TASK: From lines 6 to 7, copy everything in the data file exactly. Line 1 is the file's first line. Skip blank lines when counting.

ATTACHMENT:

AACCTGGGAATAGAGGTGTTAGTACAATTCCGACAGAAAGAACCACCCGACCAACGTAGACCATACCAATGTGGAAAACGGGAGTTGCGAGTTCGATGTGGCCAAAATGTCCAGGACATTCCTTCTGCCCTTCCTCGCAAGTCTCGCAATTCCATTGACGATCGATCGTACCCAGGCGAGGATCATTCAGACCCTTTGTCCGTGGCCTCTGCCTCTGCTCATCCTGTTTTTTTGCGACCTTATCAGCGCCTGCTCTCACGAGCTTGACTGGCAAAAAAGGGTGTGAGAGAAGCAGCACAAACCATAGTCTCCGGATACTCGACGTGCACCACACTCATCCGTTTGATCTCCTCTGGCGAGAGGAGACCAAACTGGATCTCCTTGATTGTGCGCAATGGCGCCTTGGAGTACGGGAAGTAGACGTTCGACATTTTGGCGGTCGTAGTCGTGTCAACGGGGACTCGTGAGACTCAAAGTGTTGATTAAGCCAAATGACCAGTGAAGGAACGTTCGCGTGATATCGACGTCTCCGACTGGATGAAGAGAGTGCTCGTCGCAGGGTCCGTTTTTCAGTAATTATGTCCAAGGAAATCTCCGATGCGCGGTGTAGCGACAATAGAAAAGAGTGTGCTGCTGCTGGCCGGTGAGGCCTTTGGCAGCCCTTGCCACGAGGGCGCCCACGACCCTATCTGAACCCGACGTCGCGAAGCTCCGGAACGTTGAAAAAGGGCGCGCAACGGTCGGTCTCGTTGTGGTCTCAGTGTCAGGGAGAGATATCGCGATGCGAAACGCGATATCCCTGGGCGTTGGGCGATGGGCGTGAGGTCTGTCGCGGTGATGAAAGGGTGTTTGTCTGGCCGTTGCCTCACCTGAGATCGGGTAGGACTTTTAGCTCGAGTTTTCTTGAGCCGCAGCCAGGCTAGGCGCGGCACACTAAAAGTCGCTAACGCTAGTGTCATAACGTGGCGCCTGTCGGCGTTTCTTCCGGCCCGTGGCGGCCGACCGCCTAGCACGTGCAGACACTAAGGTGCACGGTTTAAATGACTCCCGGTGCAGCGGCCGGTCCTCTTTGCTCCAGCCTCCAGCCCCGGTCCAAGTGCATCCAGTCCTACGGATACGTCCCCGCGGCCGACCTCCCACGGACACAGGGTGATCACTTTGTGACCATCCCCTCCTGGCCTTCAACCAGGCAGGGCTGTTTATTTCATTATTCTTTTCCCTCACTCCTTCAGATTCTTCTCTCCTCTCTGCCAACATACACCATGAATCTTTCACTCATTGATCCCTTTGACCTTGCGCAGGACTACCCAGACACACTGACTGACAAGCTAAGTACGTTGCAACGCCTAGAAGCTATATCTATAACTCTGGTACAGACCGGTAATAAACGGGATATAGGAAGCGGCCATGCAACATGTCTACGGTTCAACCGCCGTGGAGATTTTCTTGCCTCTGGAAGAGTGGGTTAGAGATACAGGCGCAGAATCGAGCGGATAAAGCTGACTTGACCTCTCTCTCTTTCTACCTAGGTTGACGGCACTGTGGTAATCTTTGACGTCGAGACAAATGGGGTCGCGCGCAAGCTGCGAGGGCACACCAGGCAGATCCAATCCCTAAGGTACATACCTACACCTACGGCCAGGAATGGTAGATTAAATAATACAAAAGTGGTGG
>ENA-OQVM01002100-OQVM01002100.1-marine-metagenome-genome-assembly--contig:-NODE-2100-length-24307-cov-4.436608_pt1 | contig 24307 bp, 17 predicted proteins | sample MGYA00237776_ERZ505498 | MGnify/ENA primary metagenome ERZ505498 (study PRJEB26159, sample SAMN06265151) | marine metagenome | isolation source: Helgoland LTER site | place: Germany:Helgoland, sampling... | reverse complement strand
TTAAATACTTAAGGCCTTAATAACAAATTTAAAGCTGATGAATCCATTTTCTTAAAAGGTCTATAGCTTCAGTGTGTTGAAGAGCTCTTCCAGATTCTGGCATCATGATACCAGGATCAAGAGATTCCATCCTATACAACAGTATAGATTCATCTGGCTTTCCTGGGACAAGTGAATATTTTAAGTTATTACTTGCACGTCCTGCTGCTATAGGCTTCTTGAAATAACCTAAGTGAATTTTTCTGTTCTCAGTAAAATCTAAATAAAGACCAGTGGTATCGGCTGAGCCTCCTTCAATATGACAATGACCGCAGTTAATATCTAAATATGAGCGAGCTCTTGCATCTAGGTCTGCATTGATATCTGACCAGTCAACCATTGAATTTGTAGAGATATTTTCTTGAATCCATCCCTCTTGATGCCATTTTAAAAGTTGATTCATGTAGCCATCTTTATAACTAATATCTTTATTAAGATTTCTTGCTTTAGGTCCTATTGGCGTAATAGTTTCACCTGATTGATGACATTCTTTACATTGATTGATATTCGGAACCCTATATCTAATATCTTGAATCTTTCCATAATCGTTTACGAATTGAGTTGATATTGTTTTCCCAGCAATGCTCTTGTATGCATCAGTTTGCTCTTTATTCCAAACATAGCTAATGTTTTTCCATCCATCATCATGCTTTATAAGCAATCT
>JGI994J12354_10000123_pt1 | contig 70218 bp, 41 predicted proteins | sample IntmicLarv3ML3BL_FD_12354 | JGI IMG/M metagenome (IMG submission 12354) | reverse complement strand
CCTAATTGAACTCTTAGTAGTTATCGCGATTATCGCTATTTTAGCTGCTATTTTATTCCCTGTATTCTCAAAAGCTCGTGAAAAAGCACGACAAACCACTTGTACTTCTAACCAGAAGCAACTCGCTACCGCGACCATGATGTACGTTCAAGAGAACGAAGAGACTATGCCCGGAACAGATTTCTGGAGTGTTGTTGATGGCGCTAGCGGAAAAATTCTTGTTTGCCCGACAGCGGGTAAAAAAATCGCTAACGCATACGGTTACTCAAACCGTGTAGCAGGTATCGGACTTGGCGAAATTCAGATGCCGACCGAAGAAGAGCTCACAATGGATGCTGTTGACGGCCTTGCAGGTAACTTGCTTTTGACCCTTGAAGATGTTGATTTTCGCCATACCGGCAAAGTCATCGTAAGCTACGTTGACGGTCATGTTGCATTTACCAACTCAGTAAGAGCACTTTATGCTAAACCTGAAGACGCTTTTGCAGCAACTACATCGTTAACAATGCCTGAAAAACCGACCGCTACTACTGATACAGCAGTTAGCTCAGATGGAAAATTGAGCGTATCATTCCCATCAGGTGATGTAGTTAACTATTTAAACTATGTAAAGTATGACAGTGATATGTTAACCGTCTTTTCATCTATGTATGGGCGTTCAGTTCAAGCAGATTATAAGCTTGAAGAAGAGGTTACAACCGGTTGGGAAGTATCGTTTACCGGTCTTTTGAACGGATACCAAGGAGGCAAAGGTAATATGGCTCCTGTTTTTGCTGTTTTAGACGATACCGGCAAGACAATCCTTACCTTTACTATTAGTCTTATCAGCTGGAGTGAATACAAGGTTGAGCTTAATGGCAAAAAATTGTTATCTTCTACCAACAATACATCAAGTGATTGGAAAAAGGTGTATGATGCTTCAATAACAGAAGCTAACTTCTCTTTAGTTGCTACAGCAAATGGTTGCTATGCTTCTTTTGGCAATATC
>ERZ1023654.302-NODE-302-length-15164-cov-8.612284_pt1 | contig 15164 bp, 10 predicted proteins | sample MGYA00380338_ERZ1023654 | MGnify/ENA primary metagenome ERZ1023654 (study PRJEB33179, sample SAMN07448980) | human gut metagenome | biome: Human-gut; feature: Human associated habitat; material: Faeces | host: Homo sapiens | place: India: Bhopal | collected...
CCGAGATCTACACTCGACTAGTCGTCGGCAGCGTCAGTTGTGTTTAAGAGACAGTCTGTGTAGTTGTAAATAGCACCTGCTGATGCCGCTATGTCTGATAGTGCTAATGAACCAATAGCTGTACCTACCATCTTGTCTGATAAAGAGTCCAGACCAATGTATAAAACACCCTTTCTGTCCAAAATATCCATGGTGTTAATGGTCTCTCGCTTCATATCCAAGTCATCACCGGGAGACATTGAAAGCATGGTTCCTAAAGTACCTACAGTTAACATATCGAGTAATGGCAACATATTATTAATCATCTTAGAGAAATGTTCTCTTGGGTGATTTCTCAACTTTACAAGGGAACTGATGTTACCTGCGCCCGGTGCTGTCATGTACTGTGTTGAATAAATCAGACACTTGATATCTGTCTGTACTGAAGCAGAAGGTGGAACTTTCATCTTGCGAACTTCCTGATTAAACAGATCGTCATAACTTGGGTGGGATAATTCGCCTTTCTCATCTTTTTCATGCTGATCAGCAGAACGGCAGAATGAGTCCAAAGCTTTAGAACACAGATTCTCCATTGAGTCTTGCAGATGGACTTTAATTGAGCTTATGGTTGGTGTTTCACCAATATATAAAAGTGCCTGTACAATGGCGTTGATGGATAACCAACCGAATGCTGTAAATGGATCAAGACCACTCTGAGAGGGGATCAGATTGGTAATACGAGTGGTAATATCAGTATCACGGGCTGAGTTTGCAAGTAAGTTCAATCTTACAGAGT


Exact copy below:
>ERZ1023654.302-NODE-302-length-15164-cov-8.612284_pt1 | contig 15164 bp, 10 predicted proteins | sample MGYA00380338_ERZ1023654 | MGnify/ENA primary metagenome ERZ1023654 (study PRJEB33179, sample SAMN07448980) | human gut metagenome | biome: Human-gut; feature: Human associated habitat; material: Faeces | host: Homo sapiens | place: India: Bhopal | collected...
CCGAGATCTACACTCGACTAGTCGTCGGCAGCGTCAGTTGTGTTTAAGAGACAGTCTGTGTAGTTGTAAATAGCACCTGCTGATGCCGCTATGTCTGATAGTGCTAATGAACCAATAGCTGTACCTACCATCTTGTCTGATAAAGAGTCCAGACCAATGTATAAAACACCCTTTCTGTCCAAAATATCCATGGTGTTAATGGTCTCTCGCTTCATATCCAAGTCATCACCGGGAGACATTGAAAGCATGGTTCCTAAAGTACCTACAGTTAACATATCGAGTAATGGCAACATATTATTAATCATCTTAGAGAAATGTTCTCTTGGGTGATTTCTCAACTTTACAAGGGAACTGATGTTACCTGCGCCCGGTGCTGTCATGTACTGTGTTGAATAAATCAGACACTTGATATCTGTCTGTACTGAAGCAGAAGGTGGAACTTTCATCTTGCGAACTTCCTGATTAAACAGATCGTCATAACTTGGGTGGGATAATTCGCCTTTCTCATCTTTTTCATGCTGATCAGCAGAACGGCAGAATGAGTCCAAAGCTTTAGAACACAGATTCTCCATTGAGTCTTGCAGATGGACTTTAATTGAGCTTATGGTTGGTGTTTCACCAATATATAAAAGTGCCTGTACAATGGCGTTGATGGATAACCAACCGAATGCTGTAAATGGATCAAGACCACTCTGAGAGGGGATCAGATTGGTAATACGAGTGGTAATATCAGTATCACGGGCTGAGTTTGCAAGTAAGTTCAATCTTACAGAGT